"Constanza Builders is no longer the LumberYard developer" It's about time. I'm retired from the construction business now but retired about the time the sticks began going up on the first phase. It was like watch Moe, Larry and Curly try to make something. I totally agree with Collingswood resident that stop complaining about the past. Election is next year but the problem with the Lumber Yard project is here and now. Stop complaining how we got into this swamp. Right here and now all I'm concerned about is getting out. Next May pull the lever for the candidates of your choice. The three we have now ran UNOPPOSED last time.
Will McGowan May 09, 2012 at 06:12 PM
I would like to put the past aside as well and focus on a new beginning. I also hope some of the mistakes of the past are learned. The big complaint on the street is PRICE. Nobody with any smarts is going to pay $270 for a 2BR / 2Bth unit with HOA fees when they can get a whole house in town. This has been a huge point from the get go. Lets market to the right audience...empty nesters, single proffs, same sex couples without children; the units are not that big. I'd like to see a well staged unit. I would think taking the eyesore lot and making it into 3 story townhouses with garages would be a better idea than more retail. I always thought townhomes (less units) would have been better that smaller condos. Lets go for the positive and get some good mojo in there! If you are unhappy with the direction of those in city hall then do what I am going to do...vote them out when a viable candidate with 21st century thinking (liquor liscenses??) come along!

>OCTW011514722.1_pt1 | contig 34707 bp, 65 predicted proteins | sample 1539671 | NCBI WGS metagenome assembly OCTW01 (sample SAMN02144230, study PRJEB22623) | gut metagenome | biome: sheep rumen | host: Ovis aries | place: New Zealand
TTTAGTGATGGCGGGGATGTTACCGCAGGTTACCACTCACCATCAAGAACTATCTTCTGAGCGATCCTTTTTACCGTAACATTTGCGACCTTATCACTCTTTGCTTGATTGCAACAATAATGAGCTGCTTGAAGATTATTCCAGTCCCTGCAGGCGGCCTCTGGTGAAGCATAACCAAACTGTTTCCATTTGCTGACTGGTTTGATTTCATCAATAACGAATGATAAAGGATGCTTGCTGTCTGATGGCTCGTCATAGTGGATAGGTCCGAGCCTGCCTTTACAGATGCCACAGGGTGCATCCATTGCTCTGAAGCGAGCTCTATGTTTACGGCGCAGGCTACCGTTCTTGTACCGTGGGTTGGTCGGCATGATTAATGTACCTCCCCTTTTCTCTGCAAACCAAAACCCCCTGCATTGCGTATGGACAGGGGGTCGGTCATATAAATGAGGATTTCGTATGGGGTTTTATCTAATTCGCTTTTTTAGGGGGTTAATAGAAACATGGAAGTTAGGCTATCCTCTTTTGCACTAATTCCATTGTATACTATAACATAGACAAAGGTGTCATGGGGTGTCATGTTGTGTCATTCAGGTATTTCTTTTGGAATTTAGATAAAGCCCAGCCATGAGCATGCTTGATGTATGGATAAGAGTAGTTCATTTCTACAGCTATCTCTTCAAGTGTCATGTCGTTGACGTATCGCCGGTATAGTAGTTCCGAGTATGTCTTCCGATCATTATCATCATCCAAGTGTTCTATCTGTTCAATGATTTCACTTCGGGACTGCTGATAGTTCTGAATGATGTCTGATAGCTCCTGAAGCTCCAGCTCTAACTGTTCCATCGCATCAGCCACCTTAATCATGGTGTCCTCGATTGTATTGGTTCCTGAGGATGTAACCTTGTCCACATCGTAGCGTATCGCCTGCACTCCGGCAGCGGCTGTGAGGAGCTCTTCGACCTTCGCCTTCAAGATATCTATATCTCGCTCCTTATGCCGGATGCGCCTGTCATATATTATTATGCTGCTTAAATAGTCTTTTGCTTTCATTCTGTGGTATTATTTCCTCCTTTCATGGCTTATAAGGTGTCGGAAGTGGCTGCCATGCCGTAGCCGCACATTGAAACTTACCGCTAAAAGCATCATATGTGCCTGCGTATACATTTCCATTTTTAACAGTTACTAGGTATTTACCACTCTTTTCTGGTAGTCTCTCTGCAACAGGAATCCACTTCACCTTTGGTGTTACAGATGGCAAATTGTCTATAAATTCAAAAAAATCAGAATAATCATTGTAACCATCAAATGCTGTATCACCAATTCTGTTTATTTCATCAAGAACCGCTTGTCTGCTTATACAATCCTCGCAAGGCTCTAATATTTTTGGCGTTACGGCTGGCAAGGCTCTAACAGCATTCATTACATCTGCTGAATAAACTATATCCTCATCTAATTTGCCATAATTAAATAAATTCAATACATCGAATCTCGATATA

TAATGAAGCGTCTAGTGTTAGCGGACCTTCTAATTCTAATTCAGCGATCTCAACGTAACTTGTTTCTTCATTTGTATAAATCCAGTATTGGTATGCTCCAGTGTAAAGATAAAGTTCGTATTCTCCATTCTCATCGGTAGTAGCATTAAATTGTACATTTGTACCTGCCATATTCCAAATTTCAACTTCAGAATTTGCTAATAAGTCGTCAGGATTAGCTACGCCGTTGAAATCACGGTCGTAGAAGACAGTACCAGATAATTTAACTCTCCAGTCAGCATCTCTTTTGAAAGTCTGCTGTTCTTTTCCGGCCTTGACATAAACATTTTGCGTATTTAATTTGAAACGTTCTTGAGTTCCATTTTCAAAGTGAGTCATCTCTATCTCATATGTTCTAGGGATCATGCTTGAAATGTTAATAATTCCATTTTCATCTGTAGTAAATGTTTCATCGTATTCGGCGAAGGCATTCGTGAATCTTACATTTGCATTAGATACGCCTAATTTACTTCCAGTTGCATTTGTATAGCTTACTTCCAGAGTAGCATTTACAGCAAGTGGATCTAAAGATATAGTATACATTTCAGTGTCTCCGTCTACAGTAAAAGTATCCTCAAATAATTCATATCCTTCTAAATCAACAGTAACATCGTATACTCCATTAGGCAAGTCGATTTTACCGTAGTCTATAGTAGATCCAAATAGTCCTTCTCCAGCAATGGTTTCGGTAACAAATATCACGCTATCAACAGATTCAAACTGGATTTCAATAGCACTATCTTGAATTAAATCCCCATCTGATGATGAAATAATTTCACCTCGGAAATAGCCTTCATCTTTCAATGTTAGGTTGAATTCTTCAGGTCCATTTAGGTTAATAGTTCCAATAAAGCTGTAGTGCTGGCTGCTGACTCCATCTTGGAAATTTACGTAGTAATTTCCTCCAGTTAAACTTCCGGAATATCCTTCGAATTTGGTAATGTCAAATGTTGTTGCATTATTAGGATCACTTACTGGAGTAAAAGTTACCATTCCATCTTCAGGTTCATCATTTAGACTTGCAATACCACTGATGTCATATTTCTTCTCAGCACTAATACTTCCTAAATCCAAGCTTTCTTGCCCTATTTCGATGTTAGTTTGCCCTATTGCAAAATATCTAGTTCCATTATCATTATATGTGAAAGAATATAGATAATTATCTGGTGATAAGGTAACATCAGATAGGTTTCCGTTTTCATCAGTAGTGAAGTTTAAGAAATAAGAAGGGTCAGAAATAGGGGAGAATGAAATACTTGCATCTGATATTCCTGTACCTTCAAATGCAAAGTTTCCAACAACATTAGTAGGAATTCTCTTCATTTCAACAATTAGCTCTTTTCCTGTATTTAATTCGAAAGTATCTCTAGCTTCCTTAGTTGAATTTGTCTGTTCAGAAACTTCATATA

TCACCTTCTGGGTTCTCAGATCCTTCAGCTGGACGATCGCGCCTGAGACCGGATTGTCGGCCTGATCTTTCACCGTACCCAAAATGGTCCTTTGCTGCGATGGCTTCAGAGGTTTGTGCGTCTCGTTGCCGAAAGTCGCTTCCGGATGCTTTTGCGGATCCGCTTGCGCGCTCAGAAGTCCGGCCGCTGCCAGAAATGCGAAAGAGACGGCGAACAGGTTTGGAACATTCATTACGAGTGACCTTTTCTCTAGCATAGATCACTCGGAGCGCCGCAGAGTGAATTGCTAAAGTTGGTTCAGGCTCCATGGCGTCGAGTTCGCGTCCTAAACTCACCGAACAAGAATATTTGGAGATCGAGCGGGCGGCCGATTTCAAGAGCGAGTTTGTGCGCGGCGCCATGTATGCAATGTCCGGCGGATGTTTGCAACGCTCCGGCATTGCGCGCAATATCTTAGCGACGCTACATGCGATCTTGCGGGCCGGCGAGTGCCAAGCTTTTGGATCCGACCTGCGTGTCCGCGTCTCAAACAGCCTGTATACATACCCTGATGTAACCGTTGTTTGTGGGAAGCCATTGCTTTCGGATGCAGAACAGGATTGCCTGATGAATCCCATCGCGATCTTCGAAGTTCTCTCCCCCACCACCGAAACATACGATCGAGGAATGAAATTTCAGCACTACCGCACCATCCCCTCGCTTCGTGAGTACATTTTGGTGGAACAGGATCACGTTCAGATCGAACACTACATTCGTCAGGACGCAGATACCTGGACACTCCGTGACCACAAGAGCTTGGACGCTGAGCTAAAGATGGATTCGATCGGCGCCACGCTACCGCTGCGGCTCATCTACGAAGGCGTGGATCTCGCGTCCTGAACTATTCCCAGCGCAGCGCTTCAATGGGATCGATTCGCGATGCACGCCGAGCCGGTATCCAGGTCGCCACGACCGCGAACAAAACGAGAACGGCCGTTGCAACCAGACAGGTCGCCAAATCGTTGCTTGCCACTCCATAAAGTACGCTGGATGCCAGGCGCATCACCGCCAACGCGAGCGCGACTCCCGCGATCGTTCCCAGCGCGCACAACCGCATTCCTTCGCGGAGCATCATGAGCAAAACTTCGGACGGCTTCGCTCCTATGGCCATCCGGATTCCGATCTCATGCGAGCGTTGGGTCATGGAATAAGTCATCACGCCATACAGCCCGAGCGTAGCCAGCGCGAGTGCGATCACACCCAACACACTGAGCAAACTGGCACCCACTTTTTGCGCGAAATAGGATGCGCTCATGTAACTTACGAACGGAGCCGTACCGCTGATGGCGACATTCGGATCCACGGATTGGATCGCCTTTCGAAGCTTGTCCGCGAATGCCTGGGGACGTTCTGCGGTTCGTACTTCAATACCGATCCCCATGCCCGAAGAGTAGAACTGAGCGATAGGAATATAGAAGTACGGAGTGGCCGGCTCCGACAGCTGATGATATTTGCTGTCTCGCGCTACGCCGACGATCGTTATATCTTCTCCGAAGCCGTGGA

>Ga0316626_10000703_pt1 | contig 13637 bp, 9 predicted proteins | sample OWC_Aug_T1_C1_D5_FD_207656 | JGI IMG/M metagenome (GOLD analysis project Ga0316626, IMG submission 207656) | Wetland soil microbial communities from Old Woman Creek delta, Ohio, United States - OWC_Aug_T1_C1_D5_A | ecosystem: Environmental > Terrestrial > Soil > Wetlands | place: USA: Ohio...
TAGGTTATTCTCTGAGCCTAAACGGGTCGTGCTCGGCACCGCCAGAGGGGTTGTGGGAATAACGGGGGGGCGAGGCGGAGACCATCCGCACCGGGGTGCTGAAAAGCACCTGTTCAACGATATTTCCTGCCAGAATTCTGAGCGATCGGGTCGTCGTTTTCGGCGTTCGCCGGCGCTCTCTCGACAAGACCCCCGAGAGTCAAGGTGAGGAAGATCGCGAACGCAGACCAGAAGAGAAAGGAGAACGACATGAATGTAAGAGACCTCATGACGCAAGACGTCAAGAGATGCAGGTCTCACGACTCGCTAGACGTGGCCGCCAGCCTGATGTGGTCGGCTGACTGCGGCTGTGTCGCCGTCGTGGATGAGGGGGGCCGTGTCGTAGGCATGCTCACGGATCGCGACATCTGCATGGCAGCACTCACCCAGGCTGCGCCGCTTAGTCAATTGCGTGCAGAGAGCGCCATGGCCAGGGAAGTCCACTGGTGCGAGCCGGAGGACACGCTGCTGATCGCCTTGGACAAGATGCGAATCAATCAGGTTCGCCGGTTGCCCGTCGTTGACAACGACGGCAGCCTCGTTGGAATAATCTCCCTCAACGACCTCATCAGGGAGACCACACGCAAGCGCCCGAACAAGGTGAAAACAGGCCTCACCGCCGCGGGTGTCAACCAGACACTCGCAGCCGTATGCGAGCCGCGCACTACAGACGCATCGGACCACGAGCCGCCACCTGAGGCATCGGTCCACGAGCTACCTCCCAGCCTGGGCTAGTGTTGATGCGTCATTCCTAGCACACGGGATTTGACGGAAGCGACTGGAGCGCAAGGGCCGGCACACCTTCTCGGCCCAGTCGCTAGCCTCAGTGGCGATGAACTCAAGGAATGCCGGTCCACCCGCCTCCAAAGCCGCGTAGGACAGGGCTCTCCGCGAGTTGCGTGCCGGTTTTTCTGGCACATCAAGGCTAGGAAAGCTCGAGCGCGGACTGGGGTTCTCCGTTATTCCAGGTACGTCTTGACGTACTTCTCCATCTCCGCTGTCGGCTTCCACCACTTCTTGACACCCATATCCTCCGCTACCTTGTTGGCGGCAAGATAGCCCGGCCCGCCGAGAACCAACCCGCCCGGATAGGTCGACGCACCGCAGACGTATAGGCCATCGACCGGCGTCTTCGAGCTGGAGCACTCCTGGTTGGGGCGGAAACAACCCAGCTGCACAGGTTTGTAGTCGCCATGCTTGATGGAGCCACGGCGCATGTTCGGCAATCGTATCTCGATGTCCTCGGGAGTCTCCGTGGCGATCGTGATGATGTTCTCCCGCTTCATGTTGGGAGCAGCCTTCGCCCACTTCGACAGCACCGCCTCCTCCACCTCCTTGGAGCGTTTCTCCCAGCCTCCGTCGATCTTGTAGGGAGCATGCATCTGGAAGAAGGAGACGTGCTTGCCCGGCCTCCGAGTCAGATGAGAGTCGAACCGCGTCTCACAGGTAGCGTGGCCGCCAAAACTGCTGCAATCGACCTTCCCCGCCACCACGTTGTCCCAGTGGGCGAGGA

collingswood resident May 10, 2012 at 01:07 PM
Woo Hoo...so happy to see a positive attitude coming out. Enough of the old and in with the new! As someone who has first hand knowledge of the selling situation, let me tell you that price is not the problem on hand. There have been 5 bids recently placed on the 2 bedroom 2 bath units well above the $270k quoted and they had to be turned down because until the financing was approved s there was no money to complete the unit. The other problem is that while the buyers are willing to pay the price, mortgages were hard to get as the development is not FHA approved because the percentage of needed units sold to qualify has not been met. Only people paying cash or conventional loans can purchase. Just as an additional FYI, there are people with teenage children in the building, young couple with baby and expecting couples residing in the Lumberyard as well. This type of living is appealing to all types of families. The units are not small by any means. The 2 bedroom/2 bath units are approximately 1600 sq feet and have a 25 x 25 outdoor deck, townhomes are about 1750 sq ft. Now that there is a new builder and the money for the finishing of the units is available, we should see progress again. Glass half full..........glass half full!